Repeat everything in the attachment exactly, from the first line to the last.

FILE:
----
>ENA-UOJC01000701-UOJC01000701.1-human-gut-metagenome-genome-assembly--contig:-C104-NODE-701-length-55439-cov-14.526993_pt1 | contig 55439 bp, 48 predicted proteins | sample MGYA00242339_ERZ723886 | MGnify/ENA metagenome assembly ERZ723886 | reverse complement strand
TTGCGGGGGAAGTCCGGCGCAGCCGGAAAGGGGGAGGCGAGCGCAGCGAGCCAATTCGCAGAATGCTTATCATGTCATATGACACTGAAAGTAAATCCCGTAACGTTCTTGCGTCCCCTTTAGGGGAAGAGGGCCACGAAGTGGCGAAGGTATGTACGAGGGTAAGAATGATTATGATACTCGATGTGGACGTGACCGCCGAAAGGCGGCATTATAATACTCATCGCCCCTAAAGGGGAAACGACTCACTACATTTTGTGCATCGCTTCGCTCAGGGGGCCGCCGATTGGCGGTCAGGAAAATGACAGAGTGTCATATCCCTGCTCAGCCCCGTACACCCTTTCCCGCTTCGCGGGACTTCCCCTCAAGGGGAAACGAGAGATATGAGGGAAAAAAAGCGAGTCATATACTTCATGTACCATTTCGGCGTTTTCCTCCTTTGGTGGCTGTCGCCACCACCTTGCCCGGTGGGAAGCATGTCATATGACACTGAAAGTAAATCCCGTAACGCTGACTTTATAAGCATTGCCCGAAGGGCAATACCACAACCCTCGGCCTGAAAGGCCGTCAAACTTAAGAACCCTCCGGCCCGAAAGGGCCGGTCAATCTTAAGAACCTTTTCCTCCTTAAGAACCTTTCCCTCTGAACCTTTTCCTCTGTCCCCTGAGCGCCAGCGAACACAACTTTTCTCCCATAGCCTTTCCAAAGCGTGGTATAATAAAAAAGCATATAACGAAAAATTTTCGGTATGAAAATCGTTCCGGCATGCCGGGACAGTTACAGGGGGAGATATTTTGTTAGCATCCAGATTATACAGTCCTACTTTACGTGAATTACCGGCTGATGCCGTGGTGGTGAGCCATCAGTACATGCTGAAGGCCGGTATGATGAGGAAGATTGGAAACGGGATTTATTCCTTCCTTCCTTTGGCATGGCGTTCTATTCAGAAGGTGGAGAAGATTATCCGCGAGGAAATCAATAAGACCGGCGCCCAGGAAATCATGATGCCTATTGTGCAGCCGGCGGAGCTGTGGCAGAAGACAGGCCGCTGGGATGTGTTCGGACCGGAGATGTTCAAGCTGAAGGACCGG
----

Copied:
>ENA-UOJC01000701-UOJC01000701.1-human-gut-metagenome-genome-assembly--contig:-C104-NODE-701-length-55439-cov-14.526993_pt1 | contig 55439 bp, 48 predicted proteins | sample MGYA00242339_ERZ723886 | MGnify/ENA metagenome assembly ERZ723886 | reverse complement strand
TTGCGGGGGAAGTCCGGCGCAGCCGGAAAGGGGGAGGCGAGCGCAGCGAGCCAATTCGCAGAATGCTTATCATGTCATATGACACTGAAAGTAAATCCCGTAACGTTCTTGCGTCCCCTTTAGGGGAAGAGGGCCACGAAGTGGCGAAGGTATGTACGAGGGTAAGAATGATTATGATACTCGATGTGGACGTGACCGCCGAAAGGCGGCATTATAATACTCATCGCCCCTAAAGGGGAAACGACTCACTACATTTTGTGCATCGCTTCGCTCAGGGGGCCGCCGATTGGCGGTCAGGAAAATGACAGAGTGTCATATCCCTGCTCAGCCCCGTACACCCTTTCCCGCTTCGCGGGACTTCCCCTCAAGGGGAAACGAGAGATATGAGGGAAAAAAAGCGAGTCATATACTTCATGTACCATTTCGGCGTTTTCCTCCTTTGGTGGCTGTCGCCACCACCTTGCCCGGTGGGAAGCATGTCATATGACACTGAAAGTAAATCCCGTAACGCTGACTTTATAAGCATTGCCCGAAGGGCAATACCACAACCCTCGGCCTGAAAGGCCGTCAAACTTAAGAACCCTCCGGCCCGAAAGGGCCGGTCAATCTTAAGAACCTTTTCCTCCTTAAGAACCTTTCCCTCTGAACCTTTTCCTCTGTCCCCTGAGCGCCAGCGAACACAACTTTTCTCCCATAGCCTTTCCAAAGCGTGGTATAATAAAAAAGCATATAACGAAAAATTTTCGGTATGAAAATCGTTCCGGCATGCCGGGACAGTTACAGGGGGAGATATTTTGTTAGCATCCAGATTATACAGTCCTACTTTACGTGAATTACCGGCTGATGCCGTGGTGGTGAGCCATCAGTACATGCTGAAGGCCGGTATGATGAGGAAGATTGGAAACGGGATTTATTCCTTCCTTCCTTTGGCATGGCGTTCTATTCAGAAGGTGGAGAAGATTATCCGCGAGGAAATCAATAAGACCGGCGCCCAGGAAATCATGATGCCTATTGTGCAGCCGGCGGAGCTGTGGCAGAAGACAGGCCGCTGGGATGTGTTCGGACCGGAGATGTTCAAGCTGAAGGACCGG